A profile of Mike Pence, Indiana’s new governor

[Indianapolis Monthly]

In the January issue of Indianapolis Monthly, I’ve got a 5,000-word profile of Mike Pence. On January 14, Pence will be sworn in as Indiana’s new governor, and I talked to more than 30 of his friends, acquaintances, and former aides in an attempt to understand the guy.

The strange thing is, I still don’t think I do. I mean, I understand his belief system — “a Christian, a conservative, and a Republican, in that order,” as he frequently puts it. And I understand his political past, which includes two early (and ugly) congressional campaigns and a legislative record, once he did make it to D.C., that’s as rigid and far-right as they come. But what I don’t understand is how Pence could set so much of that history aside during his run for governor. When I started my reporting, I admired Pence for possessing a consistent and coherent world-view — especially when one compares him to other Bush-era conservatives like Paul Ryan or Mitch McConnell. By the time I finished, however, it felt like he had become more . . . malleable. Or, as I put it in the story: “During his run for governor, Pence marshaled his considerable political talent in a brand-new way — not to champion his beliefs, but to obscure them.”

One of the juicy tidbits in my profile is that, more than a year before the election, Pence made a calculated decision to smooth over his previous positions and methods. There’s other good stuff, as well, including some stuff we couldn’t fit in. Since Pence is such an important Hoosier (and since there’s a good chance [a very good chance, in my opinion] that he’ll run for president), I’m going to spend the next few days writing a series of supplemental blog posts. So check back for more on the following topics — and please read the profile itself.

  1. Pence’s famous “Confessions of a Negative Campaigner” essay (with the full text)
  2. Pence’s personal faith (and how he’s become more secretive about it)
  3. Pence’s rigid conservatism (plus far more on farm aid than you’d ever want to know!)
  4. Pence and the press (with some thoughts about the reduced size of Indiana’s political media)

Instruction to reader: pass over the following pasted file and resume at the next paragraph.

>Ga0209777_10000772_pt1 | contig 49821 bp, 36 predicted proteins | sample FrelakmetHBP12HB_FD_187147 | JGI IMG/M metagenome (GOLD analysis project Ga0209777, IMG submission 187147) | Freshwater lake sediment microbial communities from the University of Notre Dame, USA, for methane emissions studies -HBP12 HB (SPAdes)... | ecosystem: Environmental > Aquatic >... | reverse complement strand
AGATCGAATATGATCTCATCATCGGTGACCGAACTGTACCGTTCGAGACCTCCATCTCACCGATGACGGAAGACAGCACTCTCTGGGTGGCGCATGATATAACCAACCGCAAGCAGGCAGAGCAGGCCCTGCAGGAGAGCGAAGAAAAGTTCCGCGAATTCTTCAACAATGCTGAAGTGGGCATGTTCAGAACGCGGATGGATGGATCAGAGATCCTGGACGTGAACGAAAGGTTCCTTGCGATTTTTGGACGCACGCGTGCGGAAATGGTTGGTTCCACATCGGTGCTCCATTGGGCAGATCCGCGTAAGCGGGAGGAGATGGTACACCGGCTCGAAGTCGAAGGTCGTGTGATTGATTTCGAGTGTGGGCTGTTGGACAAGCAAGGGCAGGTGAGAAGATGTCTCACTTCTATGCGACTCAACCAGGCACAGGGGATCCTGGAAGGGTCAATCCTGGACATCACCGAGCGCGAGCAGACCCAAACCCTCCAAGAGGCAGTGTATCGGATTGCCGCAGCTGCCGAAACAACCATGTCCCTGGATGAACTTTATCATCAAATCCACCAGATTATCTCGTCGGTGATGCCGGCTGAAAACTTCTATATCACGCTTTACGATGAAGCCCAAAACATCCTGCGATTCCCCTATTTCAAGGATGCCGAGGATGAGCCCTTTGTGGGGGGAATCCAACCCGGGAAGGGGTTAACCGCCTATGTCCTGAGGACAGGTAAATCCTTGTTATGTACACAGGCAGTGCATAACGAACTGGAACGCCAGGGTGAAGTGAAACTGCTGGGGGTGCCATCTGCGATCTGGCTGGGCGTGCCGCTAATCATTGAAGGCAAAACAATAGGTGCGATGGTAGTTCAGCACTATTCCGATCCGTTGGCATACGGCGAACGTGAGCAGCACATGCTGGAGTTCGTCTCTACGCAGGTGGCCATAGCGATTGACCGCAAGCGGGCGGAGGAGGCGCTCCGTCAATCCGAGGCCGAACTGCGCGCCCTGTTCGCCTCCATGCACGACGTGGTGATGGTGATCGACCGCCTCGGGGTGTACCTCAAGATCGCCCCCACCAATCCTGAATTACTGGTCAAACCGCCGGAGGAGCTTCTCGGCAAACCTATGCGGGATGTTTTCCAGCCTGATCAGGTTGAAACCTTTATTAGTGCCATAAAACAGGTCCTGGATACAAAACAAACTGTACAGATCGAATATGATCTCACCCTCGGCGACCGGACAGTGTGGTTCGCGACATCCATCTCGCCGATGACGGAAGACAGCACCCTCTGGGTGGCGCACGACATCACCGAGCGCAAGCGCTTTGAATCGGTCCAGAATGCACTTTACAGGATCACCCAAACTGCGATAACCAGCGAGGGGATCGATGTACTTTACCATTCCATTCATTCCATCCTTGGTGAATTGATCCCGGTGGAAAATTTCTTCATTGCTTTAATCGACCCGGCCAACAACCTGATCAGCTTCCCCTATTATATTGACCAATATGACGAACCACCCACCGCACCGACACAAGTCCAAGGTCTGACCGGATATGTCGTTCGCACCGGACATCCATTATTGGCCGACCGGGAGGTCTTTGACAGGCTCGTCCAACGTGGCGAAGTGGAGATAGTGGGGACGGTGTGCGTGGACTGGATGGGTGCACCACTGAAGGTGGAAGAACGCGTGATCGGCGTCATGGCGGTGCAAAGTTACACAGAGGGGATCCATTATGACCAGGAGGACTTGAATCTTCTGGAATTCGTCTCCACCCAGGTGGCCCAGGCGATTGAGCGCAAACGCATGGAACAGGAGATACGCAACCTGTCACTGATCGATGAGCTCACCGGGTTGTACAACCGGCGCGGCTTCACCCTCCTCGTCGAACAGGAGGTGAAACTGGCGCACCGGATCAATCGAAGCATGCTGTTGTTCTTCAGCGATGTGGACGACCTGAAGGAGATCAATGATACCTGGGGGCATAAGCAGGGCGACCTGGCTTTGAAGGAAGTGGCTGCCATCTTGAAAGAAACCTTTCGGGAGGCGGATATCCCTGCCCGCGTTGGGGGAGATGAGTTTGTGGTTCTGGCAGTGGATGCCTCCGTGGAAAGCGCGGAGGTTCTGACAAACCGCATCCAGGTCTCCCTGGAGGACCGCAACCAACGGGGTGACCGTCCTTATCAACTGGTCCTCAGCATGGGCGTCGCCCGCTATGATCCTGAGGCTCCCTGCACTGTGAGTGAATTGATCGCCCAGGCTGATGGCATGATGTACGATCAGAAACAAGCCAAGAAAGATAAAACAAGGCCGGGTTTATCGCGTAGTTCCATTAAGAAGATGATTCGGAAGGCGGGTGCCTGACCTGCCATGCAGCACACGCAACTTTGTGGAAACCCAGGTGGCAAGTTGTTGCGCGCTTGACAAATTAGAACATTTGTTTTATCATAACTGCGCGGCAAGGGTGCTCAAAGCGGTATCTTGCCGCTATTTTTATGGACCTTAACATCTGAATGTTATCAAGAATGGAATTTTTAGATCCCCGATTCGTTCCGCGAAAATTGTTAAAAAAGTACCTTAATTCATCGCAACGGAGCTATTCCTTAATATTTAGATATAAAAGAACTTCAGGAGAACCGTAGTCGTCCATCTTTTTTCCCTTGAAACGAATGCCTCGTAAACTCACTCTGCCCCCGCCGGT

Stop cluttering our state constitutions!

[Slate]

At Slate today, I’ve got a story on Kentucky’s newest constitutional amendment, which enshrines, of all things, the right to hunt. I started digging into this topic because it’s a perfect example of how more and more people are overloading our constitutions with  unnecessary or deeply ideological amendments. To me, at least, that’s not what constitutions are for.

The story’s focus shifted a bit once it became clear how hands on the NRA had been (and once the NRA itself became a more urgent story). Still, I wanted to write here about the state-level pressures behind this new amendment. We know why the NRA wanted the right to hunt — but why did Kentucky legislators like Speaker of the House Greg Stumbo?

Stumbo wouldn’t return my emails or calls, but I heard several interesting theories from statehouse insiders. One was that Stumbo, a Democrat, hoped the amendment would boost his party’s rural legislators in this year’s election. Republicans made their biggest push in decades to take back the Kentucky House, which meant trying to (nonsensically) link their opponents to federal initiatives like Obamacare. But things got uglier still. Robert Damron, another Democrat state rep, told me that one group visited the churches in his district and left fliers on the cars claiming that he supported Obama and abortion. “People would call me and ask about the leaflets,” Damron told me, “and I would say, ‘I’m a Christian—I was in Church on Sunday morning. I wonder where they were?’ But welcome to Republican politics in the South.”